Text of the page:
Less than three weeks from his enshrinement in the Pro Football Hall of Fame, Ravens great Ray Lewis shrugged off the notion that he might be anxious about his induction speech almost as nonchalantly as he did opposing blockers in his prime.
“Nervousness? No,” the 13-time Pro Bowl selection and two-time NFL Defensive Player of the Year said during a conference call Wednesday afternoon. “I would only be nervous if it was something I had to talk about that I didn’t know. I think this moment, for me, is one of those moments. It’s a moment that you dream for your entire life.”
Lewis was in attendance in Canton, Ohio, five years ago for the induction of Ravens left tackle Jonathan Ogden, Tampa Bay Buccaneers defensive tackle Warren Sapp and Minnesota Vikings wide receiver Cris Carter. From those speeches, he said he learned: “All you have to do is come deliver something that I think a lot of people want to hear. So whether it becomes my greatest moment or not, I tell you this: It will have people and myself on a roller coaster that we will never forget.”
Lewis, 43, is part of an eight-man class that will raise membership in the Hall of Fame to 318. He will be joined by wide receivers Randy Moss and Terrell Owens, linebackers Robert Brazile and Brian Urlacher, general manager Bobby Beathard, safety Brian Dawkins and guard Jerry Kramer.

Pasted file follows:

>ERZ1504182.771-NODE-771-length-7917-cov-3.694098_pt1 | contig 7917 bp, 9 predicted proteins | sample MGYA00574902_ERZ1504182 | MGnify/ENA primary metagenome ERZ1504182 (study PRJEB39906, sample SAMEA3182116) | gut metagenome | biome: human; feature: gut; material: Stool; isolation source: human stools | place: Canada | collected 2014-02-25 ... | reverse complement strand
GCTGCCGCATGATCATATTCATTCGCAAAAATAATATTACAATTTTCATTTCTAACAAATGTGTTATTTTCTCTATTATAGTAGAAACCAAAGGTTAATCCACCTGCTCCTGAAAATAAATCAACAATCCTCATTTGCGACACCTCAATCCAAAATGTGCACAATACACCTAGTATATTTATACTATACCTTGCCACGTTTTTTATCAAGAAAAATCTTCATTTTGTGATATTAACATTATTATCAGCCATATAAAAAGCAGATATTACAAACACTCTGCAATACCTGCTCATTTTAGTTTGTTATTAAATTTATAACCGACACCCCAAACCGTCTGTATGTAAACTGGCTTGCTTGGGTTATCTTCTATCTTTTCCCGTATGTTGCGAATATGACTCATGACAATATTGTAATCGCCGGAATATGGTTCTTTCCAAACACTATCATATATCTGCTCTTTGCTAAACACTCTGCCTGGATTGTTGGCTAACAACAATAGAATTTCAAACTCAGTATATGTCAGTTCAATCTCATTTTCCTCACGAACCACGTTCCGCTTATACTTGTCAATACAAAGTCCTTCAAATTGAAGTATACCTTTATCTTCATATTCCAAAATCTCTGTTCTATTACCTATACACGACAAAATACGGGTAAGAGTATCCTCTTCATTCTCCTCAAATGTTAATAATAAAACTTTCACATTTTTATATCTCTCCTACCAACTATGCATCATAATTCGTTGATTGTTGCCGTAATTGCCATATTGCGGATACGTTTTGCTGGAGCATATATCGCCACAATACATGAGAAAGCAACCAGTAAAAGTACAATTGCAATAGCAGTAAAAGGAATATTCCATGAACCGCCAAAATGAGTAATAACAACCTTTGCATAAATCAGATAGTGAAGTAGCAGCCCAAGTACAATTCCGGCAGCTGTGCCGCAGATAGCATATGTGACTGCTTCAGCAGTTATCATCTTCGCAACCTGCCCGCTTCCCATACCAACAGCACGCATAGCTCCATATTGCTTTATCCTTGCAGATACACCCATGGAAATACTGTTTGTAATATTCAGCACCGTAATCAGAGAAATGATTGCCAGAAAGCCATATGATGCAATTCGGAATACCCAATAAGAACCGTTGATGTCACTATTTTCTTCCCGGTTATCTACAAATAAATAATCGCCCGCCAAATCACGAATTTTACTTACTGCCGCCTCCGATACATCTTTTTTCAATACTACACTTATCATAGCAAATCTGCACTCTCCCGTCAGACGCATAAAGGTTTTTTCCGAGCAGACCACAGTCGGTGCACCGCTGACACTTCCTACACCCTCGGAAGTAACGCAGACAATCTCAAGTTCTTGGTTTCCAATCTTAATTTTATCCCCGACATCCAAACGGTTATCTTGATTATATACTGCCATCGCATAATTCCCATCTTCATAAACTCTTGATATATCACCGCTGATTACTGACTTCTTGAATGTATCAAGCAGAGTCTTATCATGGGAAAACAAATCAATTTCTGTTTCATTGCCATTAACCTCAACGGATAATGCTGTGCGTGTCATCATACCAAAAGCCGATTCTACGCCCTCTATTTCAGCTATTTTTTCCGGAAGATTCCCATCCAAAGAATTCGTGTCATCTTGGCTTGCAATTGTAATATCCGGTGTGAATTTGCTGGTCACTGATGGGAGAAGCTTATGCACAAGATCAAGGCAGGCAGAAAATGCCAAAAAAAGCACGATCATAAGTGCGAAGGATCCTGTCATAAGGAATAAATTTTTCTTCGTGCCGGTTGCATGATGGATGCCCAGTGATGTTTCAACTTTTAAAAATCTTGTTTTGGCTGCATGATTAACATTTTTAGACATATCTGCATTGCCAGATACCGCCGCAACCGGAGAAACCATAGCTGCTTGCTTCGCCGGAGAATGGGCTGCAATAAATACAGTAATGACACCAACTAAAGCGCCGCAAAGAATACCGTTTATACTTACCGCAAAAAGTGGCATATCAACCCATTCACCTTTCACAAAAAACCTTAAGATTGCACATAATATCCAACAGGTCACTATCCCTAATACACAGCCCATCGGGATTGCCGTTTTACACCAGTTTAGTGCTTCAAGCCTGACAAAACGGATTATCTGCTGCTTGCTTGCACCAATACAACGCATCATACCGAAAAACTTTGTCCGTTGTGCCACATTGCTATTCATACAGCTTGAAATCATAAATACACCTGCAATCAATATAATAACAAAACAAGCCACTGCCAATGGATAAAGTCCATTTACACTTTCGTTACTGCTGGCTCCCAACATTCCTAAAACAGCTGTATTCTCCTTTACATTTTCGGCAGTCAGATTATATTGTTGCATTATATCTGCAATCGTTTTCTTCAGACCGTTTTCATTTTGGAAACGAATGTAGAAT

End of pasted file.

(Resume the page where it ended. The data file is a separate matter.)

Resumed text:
Lewis credited former Ravens teammates Bennie Thompson and Eric Turner for mentoring him and showing how to be a professional. Lewis said Thompson urged the then-rookie to join him for workouts between morning and afternoon practices at training camp and cited Turner for fortifying his confidence.
Lewis also said he enjoyed matching wits against quarterbacks Tom Brady and Peyton Manning the most. “Every time each one of us walked off the field from each other, we always gave each other mad respect because we knew what it was going to come down to,” he said.
Despite a 17-year career that included two Super Bowl titles and seven first-team All-Pro selections, Lewis acknowledged that being admitted to the Hall of Fame is somewhat bewildering.
“From a child to a grown man and finishing out whatever I did in my career, the butterflies in your stomach never leave,” he said. “That knock on the door for me [before finding out] was like the first time ever getting my first jersey, like when you ran home and wanted to put on your pads. You weren’t playing a game; you just wanted to put on your pads because you were part of an elite team. You made it. So it’s almost like the same feeling. … I think it never gets old. So that feeling, it definitely remains in my stomach.”